The very standards and conditions that made the Web a permissive, open environment have come under an attack from an onslaught of legal regulations and the monopolistic aspirations of bandwidth and software providers. Albert Wenger, Managing Partner at Union Square Ventures, takes us on a journey of why the Web has proved successful for us, what made it interesting and open, how the very conditions that helped the Web flourish are under a threat, and what we can do about them.
Can you imagine the U.N. running the internet? The internet has been a Wild West of innovation, fortune-changing, and, yes, job growth, but now regulation steps in, says Daniel Weitzner, Deputy Chief Technology Officer for Internet Policy in the White House. Here, he discusses the global open internet and its relation to governments and public perception. He emphasizes the importance of open access to information on the internet for innovation and job growth, yet this is offset by growing trust issues.
In a relaxed interview, Allan Alasdair gives us his take on geolocation today as the Where 2012 conference opens. Alasdair pursues concepts he set forth in the 2011 Where Conference that addressed Apple's iPhone sensors which now allow near-ubiquitous data sharing. He describes a new tracking system being prototyped at the University of Exeter, where data sets can shed light on how campus facilities can be used and student performance evaluated.
Did you know California's entire research network of educational institutions, kindergarten through college, now empties directly into Amazon's cloud storage system? From data generated by thousands of Web 2.0 companies every second to terabytes of data generated by government at every level; this may be the golden age of data set collection. In this presentation Werner Vogels defines Big Data, examines the challenges that big data creates, and invites everyone to consider the types of innovation necessary to handle them.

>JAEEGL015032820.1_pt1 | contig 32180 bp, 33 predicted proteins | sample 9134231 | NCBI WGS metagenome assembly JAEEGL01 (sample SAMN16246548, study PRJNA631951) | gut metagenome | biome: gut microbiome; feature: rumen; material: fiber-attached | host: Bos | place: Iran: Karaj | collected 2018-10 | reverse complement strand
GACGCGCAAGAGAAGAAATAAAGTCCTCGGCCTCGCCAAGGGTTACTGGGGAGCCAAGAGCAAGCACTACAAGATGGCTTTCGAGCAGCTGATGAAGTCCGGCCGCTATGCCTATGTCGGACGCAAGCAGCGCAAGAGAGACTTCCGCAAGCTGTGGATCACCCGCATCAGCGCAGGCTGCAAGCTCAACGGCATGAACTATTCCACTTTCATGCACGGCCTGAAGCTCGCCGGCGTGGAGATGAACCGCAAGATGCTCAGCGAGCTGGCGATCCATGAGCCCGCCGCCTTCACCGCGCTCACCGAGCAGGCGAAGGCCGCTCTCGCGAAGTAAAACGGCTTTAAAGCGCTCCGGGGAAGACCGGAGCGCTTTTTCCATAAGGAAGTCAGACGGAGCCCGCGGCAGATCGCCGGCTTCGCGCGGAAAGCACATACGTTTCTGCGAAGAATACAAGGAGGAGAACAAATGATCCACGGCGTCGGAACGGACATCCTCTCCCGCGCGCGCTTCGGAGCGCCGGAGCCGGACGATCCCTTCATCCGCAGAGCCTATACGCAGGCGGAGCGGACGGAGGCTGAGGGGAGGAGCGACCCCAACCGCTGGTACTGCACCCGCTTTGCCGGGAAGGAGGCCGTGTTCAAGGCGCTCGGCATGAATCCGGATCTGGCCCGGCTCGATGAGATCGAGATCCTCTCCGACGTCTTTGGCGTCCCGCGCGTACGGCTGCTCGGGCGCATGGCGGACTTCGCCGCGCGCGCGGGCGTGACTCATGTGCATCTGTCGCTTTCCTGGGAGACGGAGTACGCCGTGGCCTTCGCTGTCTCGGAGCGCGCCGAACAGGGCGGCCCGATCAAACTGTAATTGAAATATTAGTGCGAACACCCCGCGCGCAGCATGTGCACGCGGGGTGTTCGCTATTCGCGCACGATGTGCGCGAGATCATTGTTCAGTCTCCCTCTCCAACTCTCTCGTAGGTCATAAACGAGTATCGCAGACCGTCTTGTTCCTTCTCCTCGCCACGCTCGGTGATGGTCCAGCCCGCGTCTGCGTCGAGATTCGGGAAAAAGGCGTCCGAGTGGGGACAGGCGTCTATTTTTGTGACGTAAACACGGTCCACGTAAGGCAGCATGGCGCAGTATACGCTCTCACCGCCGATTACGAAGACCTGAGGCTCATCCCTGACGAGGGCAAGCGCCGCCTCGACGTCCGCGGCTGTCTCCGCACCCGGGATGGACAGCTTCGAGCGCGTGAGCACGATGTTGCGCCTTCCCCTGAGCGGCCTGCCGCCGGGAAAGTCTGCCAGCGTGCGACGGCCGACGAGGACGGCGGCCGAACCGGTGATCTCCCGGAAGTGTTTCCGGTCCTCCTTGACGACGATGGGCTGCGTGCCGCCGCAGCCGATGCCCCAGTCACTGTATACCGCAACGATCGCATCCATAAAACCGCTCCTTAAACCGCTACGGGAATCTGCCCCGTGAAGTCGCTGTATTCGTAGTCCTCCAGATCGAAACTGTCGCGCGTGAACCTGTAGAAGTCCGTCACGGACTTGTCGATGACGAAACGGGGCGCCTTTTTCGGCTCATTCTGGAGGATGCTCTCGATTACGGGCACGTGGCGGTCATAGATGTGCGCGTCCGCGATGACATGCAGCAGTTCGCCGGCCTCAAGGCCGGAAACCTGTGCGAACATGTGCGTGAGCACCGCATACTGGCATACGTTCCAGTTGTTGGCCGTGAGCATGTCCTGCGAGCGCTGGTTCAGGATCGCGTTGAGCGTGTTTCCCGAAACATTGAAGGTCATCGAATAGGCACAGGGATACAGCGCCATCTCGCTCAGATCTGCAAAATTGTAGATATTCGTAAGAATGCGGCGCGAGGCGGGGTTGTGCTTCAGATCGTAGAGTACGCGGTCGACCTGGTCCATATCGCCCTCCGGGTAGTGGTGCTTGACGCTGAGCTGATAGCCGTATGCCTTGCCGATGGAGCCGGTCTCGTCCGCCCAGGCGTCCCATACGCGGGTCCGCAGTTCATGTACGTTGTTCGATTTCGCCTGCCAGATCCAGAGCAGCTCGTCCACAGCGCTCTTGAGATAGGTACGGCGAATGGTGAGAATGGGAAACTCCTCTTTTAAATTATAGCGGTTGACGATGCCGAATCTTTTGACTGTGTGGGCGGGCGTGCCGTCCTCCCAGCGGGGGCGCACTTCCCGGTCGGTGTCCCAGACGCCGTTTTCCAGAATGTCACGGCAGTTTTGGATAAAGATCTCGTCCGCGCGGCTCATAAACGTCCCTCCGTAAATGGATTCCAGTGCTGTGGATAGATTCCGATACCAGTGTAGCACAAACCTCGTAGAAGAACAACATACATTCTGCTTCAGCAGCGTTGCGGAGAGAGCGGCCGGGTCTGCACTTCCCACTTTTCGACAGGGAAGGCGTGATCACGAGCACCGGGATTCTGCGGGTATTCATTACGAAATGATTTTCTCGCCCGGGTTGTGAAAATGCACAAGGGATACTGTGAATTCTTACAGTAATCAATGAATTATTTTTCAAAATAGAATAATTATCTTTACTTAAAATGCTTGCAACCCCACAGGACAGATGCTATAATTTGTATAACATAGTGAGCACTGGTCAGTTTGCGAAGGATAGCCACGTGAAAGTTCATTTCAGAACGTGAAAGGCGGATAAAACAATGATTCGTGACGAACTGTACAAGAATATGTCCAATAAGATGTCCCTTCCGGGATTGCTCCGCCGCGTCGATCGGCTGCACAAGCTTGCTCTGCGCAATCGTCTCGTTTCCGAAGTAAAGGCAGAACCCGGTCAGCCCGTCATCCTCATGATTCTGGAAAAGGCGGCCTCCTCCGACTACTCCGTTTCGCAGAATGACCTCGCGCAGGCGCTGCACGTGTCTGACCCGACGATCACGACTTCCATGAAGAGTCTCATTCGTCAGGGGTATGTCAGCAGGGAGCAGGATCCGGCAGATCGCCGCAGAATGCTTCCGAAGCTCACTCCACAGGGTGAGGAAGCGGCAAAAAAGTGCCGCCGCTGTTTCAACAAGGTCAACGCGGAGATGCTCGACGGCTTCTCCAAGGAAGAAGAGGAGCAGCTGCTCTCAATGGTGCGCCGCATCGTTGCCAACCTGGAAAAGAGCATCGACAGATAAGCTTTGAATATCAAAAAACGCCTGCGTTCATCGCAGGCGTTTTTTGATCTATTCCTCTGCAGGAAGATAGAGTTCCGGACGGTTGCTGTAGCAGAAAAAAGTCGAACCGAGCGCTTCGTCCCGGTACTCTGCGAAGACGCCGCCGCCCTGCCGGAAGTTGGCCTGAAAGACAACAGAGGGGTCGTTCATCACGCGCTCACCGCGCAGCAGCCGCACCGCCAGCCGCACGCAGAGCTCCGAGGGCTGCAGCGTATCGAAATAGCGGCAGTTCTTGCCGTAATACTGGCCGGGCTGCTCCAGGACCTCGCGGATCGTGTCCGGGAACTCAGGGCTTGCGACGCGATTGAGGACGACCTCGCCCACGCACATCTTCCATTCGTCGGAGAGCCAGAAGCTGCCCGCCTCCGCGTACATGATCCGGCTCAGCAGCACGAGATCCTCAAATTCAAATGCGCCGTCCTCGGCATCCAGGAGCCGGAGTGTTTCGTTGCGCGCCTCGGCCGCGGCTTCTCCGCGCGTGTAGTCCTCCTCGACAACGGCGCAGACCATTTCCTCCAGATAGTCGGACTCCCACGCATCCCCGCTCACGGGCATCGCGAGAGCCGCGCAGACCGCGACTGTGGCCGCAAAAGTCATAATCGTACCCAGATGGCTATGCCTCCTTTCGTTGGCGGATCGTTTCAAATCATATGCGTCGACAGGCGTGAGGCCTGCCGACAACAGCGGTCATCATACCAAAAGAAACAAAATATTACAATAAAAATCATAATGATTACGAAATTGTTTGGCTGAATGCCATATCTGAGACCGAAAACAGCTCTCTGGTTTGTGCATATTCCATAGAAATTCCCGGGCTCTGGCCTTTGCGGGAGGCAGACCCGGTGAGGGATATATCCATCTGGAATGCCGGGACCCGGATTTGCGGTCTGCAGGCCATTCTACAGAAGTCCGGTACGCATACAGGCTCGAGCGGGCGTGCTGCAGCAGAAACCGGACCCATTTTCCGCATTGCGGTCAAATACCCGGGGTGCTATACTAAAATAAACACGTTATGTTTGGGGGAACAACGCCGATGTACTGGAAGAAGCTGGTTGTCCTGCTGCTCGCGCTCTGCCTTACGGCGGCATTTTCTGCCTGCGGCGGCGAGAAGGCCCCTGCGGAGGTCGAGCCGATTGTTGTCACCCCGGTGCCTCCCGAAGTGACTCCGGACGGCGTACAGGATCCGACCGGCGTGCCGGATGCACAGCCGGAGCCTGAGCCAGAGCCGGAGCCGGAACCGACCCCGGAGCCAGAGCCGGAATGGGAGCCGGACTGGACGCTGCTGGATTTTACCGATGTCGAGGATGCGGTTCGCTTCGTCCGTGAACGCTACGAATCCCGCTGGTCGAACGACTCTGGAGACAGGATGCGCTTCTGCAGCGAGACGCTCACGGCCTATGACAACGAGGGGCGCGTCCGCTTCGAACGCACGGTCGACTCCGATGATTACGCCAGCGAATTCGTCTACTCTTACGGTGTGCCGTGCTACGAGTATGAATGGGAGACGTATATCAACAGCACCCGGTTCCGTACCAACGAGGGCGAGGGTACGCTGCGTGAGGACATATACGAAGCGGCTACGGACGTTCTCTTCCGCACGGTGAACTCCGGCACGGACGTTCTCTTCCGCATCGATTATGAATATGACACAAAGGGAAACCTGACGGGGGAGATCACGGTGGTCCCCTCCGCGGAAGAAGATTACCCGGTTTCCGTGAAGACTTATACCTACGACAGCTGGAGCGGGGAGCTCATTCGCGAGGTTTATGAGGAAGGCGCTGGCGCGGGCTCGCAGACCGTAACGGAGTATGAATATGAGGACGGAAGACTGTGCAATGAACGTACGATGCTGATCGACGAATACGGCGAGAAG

In this fiery speech, Christian Bahls speaks out as a voice of reason against the WhiteIT project. WhiteIT is a German initiative that seeks to reduce child pornography on the Internet. Bahls' warning is to look carefully into objectives and goals of the project. His concern is that the initiative is trying to use child pornography as a cover to implement intrusive technologies. In addition, he suggests that the initiative misses the larger problem of preventing child abuse and exploitation.
Dr. Moira Gunn talks with author and Internet policy specialist, Rebecca MacKinnon about her mantra on cyber rights, outlined in her new book, Consent of the Networked: The Worldwide Struggle for Internet Freedom.
"Right now we are in a shooting war between users and the analytics people, except the users aren't armed." Cory Doctorow argues that users and Internet companies are performing a transaction. A transaction where users give personal information in return for use of products or services. The transaction right now is lop-sided and unfair. To balance the transaction, Cory offers some suggestions.
Our long-term interaction with the web will be defined by six trends. These trends will will involve dramatic changes that will make computing more like what we are used to seeing in many of today's movies. Kevin Kelly explains why he believes that soon the internet will beneficially surround us in ways that most users don't imagine today.
The issue of copyright continues to be a major problem over the life of the personal computer. Companies have consistently tried to limit the ability of users to make the most of their machines, using a variety of protection schemes. In his talk at the 28th annual Chaos Communication Congress (28c3), Cory Doctorow reviews the history of the copyright fight and discusses how developers and political organizations will continue to limit the use of the general purpose computer.
Dr. Moira Gunn gets a fresh perspective on the how how digital technology is changing the nature of human self-expression from Jeff Jarvis, author of Public Parts: How Sharing in the Digital Age Improves the Way We Work and Live.